When the media covers surveys, they are often focused on the so-called horse race. In a parliamentary system, they would for example ask what we call the “Sunday question”: If the election were this Sunday, what party would win? The way we use surveys in election campaigns is not to predict the result, but with the following purposes:
- A survey should tell you where you really stand in terms of awareness and vote. There is a science to surveys and it is important to get the numbers straight. This might not always be pleasant information, but at least you can act accordingly. It might save you a lot of money and sweat. It also helps to check on your own people and to track progress. If you don’t know where you have started, how do you know you’re making progress? And how do you know you’re making enough progress given your efforts?
- Smart candidates also use a survey to find out the potential to grow a candidacy and to define low-hanging fruits in terms of target voters. This helps you spend as little as possible, and to spend wisely, instead of wasting precious resources. Once your vote share grows, it will help you get important endorsements and media coverage.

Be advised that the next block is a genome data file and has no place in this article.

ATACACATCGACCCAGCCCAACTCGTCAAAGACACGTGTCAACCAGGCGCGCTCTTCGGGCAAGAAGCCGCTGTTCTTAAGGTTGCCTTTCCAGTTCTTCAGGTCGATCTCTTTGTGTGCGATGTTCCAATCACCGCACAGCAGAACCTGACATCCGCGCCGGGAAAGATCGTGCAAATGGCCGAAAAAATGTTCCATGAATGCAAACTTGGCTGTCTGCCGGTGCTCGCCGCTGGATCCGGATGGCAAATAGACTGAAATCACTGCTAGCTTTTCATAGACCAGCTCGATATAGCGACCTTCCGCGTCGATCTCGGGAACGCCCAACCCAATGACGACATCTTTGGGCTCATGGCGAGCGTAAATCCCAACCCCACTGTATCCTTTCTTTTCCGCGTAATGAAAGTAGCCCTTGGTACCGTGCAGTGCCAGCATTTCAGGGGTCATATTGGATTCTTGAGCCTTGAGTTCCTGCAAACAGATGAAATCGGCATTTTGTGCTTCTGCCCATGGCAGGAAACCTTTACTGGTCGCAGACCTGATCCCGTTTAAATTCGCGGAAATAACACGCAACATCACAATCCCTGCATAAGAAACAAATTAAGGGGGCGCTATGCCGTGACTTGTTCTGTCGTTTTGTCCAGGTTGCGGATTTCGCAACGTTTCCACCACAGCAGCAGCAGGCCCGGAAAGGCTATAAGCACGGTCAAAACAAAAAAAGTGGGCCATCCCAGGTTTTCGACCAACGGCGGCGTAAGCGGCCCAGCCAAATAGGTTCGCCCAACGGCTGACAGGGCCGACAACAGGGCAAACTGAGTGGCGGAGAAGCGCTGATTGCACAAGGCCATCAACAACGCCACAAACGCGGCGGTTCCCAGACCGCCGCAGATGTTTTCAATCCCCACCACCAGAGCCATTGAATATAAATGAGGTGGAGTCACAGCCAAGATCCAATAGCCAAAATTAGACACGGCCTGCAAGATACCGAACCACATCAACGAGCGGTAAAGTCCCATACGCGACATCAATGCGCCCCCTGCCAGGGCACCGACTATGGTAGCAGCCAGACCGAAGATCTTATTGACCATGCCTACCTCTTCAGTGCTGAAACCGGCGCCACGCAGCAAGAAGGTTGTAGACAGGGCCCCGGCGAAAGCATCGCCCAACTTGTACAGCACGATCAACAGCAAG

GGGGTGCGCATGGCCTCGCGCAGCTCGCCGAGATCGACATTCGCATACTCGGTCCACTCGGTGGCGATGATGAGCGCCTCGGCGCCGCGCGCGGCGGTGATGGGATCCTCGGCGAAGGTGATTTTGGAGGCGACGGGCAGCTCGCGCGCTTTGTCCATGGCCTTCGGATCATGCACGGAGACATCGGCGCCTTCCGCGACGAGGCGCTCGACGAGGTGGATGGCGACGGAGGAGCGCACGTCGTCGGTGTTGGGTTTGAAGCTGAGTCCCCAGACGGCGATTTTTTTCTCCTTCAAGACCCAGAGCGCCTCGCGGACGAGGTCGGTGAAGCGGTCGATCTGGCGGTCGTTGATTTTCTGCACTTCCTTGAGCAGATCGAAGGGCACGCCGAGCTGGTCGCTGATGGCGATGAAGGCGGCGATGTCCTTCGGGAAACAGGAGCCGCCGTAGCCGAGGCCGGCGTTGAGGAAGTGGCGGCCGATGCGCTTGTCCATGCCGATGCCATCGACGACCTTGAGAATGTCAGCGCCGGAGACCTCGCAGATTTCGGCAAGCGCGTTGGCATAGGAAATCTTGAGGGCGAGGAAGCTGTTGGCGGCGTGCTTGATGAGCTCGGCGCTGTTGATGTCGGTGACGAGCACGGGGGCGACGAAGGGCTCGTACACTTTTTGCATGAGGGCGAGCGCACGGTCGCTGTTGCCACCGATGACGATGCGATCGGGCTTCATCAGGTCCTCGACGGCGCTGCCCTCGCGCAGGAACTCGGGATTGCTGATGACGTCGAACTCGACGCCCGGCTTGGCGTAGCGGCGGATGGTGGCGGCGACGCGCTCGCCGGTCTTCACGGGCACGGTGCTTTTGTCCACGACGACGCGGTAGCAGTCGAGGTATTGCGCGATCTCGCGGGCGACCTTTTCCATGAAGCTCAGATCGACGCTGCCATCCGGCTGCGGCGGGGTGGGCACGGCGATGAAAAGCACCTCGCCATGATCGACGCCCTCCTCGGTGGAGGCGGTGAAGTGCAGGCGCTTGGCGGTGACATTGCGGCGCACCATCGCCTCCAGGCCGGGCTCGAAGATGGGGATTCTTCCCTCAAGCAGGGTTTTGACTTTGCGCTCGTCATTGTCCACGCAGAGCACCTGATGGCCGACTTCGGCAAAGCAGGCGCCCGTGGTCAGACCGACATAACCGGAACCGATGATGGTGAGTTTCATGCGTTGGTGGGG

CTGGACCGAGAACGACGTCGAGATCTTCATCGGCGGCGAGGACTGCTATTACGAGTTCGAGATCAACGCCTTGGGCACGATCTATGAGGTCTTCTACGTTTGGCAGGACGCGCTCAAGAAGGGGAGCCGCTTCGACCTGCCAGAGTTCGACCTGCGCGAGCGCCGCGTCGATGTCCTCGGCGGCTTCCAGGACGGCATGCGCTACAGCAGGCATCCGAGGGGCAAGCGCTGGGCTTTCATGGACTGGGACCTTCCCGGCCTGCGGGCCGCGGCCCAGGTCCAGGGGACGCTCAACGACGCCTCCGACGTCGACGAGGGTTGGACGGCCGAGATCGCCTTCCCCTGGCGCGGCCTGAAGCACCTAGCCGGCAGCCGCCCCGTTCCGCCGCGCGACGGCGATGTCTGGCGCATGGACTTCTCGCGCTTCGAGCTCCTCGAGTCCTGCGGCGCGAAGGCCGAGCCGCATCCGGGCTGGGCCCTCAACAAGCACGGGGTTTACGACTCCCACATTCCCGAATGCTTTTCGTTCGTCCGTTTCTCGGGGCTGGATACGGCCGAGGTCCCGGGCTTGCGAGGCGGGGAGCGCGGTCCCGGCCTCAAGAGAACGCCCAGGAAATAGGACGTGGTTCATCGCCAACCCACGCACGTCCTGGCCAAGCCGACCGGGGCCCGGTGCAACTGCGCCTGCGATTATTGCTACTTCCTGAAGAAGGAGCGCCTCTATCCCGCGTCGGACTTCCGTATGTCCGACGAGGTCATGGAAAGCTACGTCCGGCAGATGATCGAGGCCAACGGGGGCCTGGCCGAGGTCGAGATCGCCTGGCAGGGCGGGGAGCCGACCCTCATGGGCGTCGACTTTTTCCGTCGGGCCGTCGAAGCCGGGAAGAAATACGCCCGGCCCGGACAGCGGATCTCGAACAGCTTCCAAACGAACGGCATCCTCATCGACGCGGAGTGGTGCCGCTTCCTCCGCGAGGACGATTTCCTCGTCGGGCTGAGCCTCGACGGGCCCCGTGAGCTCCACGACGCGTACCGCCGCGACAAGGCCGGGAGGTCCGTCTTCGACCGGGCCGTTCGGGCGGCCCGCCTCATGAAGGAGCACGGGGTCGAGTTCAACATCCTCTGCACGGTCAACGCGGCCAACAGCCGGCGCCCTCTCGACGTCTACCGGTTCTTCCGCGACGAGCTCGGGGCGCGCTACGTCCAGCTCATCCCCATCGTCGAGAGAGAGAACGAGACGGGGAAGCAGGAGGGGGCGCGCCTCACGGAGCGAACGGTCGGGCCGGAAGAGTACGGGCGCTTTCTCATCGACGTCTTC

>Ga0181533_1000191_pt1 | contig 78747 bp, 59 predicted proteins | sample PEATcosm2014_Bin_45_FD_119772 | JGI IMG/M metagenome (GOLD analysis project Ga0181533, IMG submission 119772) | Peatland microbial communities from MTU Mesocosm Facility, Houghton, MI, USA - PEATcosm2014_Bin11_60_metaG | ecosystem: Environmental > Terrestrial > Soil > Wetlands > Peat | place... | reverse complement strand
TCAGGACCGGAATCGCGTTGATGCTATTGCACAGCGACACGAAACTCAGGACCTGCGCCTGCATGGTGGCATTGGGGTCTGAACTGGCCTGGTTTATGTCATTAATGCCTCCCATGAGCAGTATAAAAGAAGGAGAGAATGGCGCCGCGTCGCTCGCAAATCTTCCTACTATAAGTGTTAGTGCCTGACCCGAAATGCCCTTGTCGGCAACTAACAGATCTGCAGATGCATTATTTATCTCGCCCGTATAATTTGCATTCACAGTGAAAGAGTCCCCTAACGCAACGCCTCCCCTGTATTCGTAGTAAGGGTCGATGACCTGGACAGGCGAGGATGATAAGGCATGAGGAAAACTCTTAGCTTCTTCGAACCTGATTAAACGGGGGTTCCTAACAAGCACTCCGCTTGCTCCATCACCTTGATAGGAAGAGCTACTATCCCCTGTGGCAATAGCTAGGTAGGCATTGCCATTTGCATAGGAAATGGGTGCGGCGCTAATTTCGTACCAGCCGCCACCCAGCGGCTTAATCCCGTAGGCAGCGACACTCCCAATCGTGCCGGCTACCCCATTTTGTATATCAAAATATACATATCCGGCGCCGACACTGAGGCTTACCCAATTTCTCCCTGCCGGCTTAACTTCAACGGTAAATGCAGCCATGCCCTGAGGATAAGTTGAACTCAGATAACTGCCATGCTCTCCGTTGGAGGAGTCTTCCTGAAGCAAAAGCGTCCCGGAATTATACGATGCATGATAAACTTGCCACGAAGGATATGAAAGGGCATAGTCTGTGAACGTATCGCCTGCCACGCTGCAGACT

- A survey (and qualitative research) should serve as a basis to make an informed decision about your overall campaign message, strategy, and slogan. There is this myth that candidates should raise awareness first, and then convert it to vote intention later on. I strongly disagree: awareness without conversion is an unguided missile. Noise that is empty of content might turn voters off.
- Surveys and focus groups should help test campaign ads and other materials. In most countries, the expensive part of a campaign is the time buy, so it only makes sense to independently and scientifically test ads before running them, and to make sure they match the political demand of the time.